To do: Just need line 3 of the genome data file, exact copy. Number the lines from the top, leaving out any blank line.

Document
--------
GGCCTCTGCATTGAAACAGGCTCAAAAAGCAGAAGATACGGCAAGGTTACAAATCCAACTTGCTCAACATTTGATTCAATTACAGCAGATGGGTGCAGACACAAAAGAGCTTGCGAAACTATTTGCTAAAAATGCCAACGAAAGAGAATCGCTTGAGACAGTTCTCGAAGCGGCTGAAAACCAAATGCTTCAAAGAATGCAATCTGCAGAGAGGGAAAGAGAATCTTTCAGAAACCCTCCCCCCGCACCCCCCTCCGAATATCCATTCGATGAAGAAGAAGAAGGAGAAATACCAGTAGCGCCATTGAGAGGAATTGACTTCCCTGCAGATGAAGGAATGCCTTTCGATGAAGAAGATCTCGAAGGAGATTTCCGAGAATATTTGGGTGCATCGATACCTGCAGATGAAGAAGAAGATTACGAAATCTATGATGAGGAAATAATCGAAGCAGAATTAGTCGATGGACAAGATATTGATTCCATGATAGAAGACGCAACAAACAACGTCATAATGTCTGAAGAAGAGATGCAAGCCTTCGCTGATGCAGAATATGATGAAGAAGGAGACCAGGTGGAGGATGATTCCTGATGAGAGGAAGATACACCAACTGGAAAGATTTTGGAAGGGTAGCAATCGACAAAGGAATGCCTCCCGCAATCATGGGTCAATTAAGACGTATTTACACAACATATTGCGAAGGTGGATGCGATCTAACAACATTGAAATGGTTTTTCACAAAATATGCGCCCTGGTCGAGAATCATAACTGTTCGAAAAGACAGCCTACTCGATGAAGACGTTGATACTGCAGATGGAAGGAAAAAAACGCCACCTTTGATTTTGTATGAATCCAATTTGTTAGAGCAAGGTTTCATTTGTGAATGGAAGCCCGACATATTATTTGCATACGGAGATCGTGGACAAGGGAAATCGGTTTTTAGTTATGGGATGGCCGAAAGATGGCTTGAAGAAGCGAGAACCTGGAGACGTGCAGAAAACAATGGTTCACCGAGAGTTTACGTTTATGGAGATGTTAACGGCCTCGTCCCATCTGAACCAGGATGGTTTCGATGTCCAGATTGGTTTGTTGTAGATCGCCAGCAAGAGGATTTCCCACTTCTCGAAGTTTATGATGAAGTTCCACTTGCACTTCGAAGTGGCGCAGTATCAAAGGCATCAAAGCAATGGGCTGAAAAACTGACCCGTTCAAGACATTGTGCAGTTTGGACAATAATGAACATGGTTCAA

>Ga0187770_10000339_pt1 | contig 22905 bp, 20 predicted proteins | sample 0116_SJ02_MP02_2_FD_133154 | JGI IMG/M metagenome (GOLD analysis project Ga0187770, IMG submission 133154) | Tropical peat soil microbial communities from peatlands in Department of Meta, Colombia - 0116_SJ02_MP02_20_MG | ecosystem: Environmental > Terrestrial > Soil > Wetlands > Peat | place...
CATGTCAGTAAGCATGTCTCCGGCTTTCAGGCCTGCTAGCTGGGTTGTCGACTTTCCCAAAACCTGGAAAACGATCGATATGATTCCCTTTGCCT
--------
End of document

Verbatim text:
CATGTCAGTAAGCATGTCTCCGGCTTTCAGGCCTGCTAGCTGGGTTGTCGACTTTCCCAAAACCTGGAAAACGATCGATATGATTCCCTTTGCCT